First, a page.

Pathological examination of a surgical specimen confirmed necrotic bone.
Osteonecrosis of the jaw has been described in association with bisphosphonate therapy or herpes zoster and is seen especially in patients undergoing cancer therapy.
Osteonecrosis of the jaw Osteonecrosis of the jaw (ONJ, avascular necrosis of the jaw), often associated with pain, swelling, exposed bone, local infection, and pathologic fracture of the jaw, has been described in patients receiving chronic bisphosphonate therapy.
Risk factors for developing ONJ include intravenous bisphosphonates, cancer and anti-cancer therapy, duration of exposure, dental extractions, dental implants, poorly fitting dentures, glucocorticoids, smoking, preexisting dental disease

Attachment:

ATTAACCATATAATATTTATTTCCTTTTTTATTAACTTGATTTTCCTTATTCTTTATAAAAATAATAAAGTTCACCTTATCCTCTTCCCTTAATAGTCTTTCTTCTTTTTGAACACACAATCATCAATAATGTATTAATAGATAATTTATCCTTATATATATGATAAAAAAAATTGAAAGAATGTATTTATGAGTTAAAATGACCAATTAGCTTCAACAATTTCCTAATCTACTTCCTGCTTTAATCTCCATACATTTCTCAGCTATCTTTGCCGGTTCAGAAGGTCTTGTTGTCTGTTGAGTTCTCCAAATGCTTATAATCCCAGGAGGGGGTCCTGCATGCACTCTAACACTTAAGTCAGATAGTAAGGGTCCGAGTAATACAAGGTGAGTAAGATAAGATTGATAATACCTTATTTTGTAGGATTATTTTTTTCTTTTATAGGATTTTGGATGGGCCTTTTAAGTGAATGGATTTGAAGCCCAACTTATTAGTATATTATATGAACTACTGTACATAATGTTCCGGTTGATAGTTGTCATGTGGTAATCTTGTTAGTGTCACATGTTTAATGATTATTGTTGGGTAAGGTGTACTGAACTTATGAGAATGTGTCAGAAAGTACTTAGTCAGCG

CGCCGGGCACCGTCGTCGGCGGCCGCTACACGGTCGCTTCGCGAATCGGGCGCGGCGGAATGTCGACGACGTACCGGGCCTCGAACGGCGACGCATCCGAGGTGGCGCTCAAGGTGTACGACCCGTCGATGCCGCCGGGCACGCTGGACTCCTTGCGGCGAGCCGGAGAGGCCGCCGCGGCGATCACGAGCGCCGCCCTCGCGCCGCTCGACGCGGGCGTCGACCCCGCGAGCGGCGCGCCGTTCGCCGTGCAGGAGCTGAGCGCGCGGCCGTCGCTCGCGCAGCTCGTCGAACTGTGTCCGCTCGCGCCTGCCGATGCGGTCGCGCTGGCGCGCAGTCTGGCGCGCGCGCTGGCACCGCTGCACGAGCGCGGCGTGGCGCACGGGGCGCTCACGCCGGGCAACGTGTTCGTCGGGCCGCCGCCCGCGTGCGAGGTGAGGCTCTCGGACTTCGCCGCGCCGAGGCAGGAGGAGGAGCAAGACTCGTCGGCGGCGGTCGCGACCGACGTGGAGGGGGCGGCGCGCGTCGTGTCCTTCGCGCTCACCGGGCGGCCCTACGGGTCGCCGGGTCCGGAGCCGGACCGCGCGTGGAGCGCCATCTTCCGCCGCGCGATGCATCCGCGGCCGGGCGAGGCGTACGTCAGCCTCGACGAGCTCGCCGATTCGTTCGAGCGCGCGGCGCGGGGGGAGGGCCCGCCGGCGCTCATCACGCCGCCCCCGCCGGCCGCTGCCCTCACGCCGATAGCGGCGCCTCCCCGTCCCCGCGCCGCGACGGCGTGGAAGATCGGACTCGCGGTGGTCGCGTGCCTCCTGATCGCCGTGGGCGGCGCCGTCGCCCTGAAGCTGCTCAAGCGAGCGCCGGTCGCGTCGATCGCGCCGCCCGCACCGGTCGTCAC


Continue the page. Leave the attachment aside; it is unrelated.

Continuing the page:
However, if a patient has been treated for more than three years, they recommend discontinuing oral bisphosphonates for three months prior to performing the dental surgery and restarting when the bone has healed
Bisphosphonate use in malignant disease Use of bisphosphonates in patients with malignant diseases such as multiple myeloma and metastatic breast cancer has been suggested as a risk factor for development of osteonecrosis of the jaw.
Treatment with a combination of antimicrobial agents and surgical débridement was eventually successful.
TREATMENT The treatment of osteonecrosis remains one of the most controversial subjects in the orthopedic literature. The goal of therapy is to preserve the native joint for as long as possible. There are three main therapeutic options: Conservative management Joint preserving procedures Joint replacement